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    Author(s): Daniel T. Blumstein; Esteban Fernandez-Juricic; Patrick A. Zollner; Susan C. Garity
    Date: 2005
    Source: Journal of Applied Ecology (2005) 42, 943?953.
    Publication Series: Scientific Journal (JRNL)
    Station: North Central Research Station
    PDF: Download Publication  (261.92 KB)


    1. Increasing urbanization and recreational activities around and within biodiversity hotspots require an understanding of how to reduce the impacts of human disturbance on more than a single species; however, we lack a general framework to study multiple species. One approach is to expand on knowledge about the theory of anti-predator behaviour to understand and predict how different species might respond to humans.
    2. We reviewed the literature and found that only 21% of studies that used a behavioural approach to study human disturbance focused on multiple species. These studies identified a number of potential predictive variables.
    3. We developed a simulation model that investigates interspecific variation in different parameters of disturbance with variation in human visitation. We found that fitness-related responses, such as the quantity of food consumed by a species, are relatively sensitive to the distance at which animals detect humans, the frequency of disturbance by humans and the interaction of these factors, but are less sensitive to other characteristics.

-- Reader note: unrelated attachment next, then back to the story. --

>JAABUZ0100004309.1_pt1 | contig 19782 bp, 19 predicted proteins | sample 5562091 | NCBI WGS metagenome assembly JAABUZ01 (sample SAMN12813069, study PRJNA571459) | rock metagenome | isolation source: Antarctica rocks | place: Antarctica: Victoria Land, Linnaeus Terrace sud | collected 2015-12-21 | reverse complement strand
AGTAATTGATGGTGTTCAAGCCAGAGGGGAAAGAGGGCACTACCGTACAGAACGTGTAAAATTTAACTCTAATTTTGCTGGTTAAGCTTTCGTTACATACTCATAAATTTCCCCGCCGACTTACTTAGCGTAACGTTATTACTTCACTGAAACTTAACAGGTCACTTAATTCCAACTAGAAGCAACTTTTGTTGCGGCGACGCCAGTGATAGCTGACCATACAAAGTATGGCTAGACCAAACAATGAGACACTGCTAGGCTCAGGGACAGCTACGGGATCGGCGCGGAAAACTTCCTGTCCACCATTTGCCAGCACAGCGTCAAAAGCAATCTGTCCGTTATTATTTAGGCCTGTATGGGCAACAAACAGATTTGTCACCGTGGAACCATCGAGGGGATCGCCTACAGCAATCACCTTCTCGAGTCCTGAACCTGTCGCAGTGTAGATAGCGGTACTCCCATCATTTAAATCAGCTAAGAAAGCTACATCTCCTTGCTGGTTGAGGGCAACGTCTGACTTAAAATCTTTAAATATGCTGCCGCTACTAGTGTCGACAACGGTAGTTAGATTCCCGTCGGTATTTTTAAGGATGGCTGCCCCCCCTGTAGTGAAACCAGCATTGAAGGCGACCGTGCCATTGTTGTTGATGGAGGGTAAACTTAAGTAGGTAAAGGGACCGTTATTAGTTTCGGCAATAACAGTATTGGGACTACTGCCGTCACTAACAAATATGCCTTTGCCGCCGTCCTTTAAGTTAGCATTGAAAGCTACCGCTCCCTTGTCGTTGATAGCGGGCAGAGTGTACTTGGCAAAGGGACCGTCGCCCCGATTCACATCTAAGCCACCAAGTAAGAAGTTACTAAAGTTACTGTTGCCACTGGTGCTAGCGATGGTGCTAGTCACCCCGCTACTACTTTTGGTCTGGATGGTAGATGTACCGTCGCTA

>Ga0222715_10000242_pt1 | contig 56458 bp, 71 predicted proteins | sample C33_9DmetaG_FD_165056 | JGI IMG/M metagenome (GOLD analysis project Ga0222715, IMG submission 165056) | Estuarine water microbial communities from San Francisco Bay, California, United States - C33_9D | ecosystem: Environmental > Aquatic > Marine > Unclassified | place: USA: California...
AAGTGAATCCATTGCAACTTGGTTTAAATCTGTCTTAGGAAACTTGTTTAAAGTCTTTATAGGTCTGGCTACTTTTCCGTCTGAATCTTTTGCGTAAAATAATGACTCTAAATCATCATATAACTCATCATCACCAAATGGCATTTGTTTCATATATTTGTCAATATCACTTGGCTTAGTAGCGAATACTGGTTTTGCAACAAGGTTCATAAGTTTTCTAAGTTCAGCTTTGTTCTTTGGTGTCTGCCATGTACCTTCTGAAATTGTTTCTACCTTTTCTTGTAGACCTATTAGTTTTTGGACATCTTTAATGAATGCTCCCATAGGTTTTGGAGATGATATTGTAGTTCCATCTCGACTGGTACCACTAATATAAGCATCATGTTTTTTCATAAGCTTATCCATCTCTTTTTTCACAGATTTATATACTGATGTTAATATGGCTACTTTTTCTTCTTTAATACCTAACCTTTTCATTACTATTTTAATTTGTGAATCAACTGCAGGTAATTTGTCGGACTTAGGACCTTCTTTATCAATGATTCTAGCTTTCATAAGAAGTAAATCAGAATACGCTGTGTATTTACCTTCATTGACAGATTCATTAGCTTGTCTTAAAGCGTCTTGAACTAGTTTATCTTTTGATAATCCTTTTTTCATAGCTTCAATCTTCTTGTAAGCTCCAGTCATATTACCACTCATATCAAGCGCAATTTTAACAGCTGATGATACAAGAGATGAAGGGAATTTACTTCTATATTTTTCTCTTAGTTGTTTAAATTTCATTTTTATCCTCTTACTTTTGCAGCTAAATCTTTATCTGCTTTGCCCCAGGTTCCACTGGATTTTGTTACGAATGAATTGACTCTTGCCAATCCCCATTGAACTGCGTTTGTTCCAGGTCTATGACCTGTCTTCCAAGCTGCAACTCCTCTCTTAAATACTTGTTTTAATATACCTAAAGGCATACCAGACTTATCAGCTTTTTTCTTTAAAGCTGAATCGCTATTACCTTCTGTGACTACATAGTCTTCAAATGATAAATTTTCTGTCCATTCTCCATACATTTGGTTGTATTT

4. We examined avian alert distance (the distance animals first orientated to an approaching threat, a proxy for detection distance) across 150 species, controlling for phylogenetic effects. We found that larger species had greater alert distances than smaller species, which could increase local spatial and temporal limitations on suitable habitat with increasing human visitation.
    5. Synthesis and applications. Our results suggest that body size could be a potential predictor of responses to human disturbance across species, and could be used by managers to make conservation decisions regarding levels of human visitation to a protected site. We suggest that three things are essential to develop predictive models of how different species will respond to human disturbance. First, multiple indicators of disturbance should be studied to select those with lower intraspecific variation for a given study system. Secondly, the species-specific nature of responses should be identified. Thirdly, life history, natural history and other correlates with these species-specific responses must be assessed.

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    Blumstein, Daniel T.; Fernandez-Juricic, Esteban ; Zollner, Patrick A.; Garity, Susan C. 2005. Inter-specific variation in avian responses to human disturbance. Journal of Applied Ecology (2005) 42, 943?953.


    Alert distance, conservation behaviour, detection distance, ecotourism, flight initiation distance, recreation

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